Telford & Wrekin Council said confidence in the current temporary flood defences is fading, and called for permanent measures to be installed.
The council has written to the government asking for support in delivering a £40 million permanent flood defence system for Ironbridge, which has been hammered by floods in two periods over the last year.
In its letter to George Eustice, the Secretary of State for Environment, Food and Rural Affairs, the council also asks for support for the town’s residents and businesses affected by flooding and an improvement in the accuracy of flood reporting.
Written in the aftermath of Storm Christoph last month and signed by council leader Shaun Davies and cabinet members David Wright and Carolyn Healy, the letter reads: “During the summer of 2020, we understand a significant number of panels were replaced as a result of buckling and the system continues to be put under pressure going forward.
"The council also understands that the same barriers failed in Bewdley during the recent flood... All this leads to a growing lack of confidence in this form of barrier going forward in Ironbridge.
“As delivered in other areas of the country, our communities in the Gorge need a £40m (estimated) investment into a demountable and long-term flood defence solution for the area.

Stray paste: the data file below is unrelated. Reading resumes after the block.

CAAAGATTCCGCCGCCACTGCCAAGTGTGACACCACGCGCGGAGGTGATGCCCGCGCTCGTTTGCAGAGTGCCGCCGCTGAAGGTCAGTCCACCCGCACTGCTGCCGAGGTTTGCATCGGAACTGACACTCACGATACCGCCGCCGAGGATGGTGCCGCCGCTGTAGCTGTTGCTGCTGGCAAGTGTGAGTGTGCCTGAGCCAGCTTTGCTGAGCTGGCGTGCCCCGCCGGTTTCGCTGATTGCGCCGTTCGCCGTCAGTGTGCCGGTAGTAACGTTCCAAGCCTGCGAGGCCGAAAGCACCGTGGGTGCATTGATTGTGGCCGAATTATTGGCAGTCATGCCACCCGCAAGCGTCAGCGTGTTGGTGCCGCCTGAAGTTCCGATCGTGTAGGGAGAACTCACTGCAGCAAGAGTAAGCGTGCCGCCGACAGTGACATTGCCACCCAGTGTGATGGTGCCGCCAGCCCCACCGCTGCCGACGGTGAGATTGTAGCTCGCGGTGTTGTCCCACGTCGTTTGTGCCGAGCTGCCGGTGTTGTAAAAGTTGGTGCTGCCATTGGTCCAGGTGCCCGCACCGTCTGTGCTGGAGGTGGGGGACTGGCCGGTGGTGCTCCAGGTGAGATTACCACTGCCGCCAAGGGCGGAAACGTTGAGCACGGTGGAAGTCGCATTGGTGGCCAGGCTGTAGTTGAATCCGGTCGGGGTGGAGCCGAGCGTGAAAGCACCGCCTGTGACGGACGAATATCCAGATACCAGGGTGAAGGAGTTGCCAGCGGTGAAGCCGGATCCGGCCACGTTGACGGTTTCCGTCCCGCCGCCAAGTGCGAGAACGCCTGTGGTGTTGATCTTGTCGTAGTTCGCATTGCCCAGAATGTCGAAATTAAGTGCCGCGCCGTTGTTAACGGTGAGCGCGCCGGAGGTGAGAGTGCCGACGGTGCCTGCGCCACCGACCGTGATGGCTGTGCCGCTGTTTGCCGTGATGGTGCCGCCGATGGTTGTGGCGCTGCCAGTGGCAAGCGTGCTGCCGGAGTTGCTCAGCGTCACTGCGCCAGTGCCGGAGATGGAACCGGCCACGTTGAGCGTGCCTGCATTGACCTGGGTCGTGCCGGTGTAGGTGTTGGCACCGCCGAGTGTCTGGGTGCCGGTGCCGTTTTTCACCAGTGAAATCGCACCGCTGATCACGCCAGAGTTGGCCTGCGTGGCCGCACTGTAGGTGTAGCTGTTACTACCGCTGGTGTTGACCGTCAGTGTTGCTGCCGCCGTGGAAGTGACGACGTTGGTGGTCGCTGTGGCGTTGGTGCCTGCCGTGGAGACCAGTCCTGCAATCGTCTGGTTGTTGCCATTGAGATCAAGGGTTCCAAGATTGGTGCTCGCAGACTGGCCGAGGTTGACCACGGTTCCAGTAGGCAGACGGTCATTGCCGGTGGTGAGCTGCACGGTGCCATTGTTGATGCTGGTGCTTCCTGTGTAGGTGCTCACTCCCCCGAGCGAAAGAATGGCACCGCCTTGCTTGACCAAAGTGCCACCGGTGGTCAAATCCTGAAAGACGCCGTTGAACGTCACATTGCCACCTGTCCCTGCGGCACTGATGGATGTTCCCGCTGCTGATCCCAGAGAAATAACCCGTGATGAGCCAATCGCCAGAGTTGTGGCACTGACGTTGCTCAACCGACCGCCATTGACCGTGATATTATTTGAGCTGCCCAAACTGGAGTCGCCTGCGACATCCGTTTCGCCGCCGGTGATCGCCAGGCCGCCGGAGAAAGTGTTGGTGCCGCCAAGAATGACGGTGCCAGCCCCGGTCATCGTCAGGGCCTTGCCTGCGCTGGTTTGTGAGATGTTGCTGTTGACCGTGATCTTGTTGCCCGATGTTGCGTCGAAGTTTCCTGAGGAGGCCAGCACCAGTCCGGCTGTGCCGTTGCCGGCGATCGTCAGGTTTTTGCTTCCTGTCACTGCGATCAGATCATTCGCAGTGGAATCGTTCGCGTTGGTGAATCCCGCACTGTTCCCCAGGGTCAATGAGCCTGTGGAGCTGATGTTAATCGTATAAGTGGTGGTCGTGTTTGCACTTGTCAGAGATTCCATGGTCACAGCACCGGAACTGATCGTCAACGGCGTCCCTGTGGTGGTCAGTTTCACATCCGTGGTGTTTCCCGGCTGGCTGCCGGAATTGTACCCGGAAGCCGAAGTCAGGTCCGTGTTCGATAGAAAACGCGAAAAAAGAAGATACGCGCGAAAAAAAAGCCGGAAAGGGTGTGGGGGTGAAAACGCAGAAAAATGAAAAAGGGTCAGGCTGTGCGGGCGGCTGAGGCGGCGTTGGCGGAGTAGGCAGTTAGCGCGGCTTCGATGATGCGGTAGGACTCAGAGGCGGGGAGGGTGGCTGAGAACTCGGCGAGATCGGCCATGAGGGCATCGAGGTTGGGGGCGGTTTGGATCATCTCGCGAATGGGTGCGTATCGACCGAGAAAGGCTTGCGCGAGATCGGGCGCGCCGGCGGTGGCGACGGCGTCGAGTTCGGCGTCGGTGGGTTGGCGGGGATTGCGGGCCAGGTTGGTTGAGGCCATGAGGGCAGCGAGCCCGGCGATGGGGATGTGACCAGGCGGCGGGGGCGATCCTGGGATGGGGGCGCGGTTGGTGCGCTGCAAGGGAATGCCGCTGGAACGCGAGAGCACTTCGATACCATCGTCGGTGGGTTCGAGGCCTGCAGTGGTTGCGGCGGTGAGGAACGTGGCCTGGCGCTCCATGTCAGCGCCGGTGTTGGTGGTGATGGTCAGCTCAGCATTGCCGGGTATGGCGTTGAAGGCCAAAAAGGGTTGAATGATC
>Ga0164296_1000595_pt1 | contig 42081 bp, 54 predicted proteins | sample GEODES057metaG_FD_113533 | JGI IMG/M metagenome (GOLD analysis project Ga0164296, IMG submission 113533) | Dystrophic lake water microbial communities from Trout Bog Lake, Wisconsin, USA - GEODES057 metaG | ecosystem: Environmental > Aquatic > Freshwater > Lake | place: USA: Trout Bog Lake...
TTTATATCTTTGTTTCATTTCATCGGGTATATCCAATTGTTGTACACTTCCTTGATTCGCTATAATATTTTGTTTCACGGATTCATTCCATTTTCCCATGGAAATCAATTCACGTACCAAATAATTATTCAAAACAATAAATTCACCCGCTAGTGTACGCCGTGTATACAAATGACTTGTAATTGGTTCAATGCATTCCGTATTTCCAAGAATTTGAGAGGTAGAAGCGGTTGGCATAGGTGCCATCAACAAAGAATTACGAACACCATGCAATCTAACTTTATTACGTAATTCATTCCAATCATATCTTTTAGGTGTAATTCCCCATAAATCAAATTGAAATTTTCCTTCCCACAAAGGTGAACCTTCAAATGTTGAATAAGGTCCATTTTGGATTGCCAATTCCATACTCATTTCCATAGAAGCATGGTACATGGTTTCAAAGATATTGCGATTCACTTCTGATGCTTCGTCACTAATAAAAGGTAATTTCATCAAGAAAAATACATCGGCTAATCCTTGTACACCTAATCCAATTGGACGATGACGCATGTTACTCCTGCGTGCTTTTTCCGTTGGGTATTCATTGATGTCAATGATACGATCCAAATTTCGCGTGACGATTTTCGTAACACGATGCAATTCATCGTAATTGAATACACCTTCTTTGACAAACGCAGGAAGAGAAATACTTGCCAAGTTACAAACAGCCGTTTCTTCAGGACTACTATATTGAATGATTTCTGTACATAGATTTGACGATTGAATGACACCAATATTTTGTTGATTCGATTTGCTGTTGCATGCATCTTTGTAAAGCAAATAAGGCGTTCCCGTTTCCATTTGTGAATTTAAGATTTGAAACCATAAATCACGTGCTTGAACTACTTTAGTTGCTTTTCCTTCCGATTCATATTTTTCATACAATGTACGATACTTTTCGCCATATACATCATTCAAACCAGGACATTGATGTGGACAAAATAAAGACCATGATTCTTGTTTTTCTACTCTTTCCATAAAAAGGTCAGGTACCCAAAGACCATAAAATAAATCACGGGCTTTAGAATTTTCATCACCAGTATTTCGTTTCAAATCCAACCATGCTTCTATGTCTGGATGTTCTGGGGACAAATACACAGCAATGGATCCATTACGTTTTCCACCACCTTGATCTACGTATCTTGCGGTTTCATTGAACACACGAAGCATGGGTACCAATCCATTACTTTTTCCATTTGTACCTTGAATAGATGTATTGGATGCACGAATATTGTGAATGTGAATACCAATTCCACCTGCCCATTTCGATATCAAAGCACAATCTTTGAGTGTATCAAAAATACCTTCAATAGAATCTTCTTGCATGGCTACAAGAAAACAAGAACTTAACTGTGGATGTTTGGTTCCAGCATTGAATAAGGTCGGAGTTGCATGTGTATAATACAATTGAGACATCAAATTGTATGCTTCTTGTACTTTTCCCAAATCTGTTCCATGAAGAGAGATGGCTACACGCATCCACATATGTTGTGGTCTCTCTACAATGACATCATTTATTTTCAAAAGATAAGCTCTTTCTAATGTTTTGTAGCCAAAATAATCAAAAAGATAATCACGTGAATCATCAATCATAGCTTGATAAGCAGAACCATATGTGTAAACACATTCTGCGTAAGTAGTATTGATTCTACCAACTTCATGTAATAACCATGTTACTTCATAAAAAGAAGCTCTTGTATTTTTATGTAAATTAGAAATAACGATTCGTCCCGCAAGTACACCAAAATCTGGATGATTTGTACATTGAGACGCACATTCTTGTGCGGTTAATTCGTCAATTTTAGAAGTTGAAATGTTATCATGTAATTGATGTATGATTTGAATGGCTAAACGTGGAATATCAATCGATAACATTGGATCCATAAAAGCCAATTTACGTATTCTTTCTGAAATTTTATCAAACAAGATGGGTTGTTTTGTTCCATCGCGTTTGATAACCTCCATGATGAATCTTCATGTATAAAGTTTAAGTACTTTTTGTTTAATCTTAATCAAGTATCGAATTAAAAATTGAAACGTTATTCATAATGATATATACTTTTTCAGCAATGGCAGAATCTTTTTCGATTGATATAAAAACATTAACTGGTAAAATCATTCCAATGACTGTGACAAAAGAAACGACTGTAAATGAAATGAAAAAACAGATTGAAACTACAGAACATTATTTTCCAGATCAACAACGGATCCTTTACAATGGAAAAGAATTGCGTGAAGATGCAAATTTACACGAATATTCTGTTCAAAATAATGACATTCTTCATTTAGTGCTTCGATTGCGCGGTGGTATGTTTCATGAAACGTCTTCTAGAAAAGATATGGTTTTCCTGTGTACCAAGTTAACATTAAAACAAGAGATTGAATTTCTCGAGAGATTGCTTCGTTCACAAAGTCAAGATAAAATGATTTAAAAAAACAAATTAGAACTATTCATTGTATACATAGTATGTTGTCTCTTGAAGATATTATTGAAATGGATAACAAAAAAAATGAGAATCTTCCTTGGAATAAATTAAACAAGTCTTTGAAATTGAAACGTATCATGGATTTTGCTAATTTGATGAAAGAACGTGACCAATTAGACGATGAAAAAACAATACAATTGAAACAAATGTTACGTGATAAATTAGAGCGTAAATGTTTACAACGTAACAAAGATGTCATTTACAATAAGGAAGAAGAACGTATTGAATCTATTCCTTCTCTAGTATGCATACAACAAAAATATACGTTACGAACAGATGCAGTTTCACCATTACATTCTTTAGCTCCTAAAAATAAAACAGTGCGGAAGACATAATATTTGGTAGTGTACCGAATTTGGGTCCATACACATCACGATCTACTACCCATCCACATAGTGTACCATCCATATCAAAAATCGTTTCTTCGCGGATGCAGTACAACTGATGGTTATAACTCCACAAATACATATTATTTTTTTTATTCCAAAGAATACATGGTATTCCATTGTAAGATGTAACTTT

“Telford & Wrekin Council has a good working relationship with the Environment Agency. However, it should be noted that there was a significant level of confusion and anxiety... as a result of the inaccurate flood data published. The same issues occurred in February 2020.
“In continuing to support those affected through recovery, we hope that ministers will be shortly announcing financial support for residents and businesses affected by this flooding that largely mirrors the support of 2020.”
Last year, when Shropshire was hit by the worst floods in years, barriers on the Wharfage in Ironbridge were pushed backwards by the force of the River Severn, gouging parts of the road surface.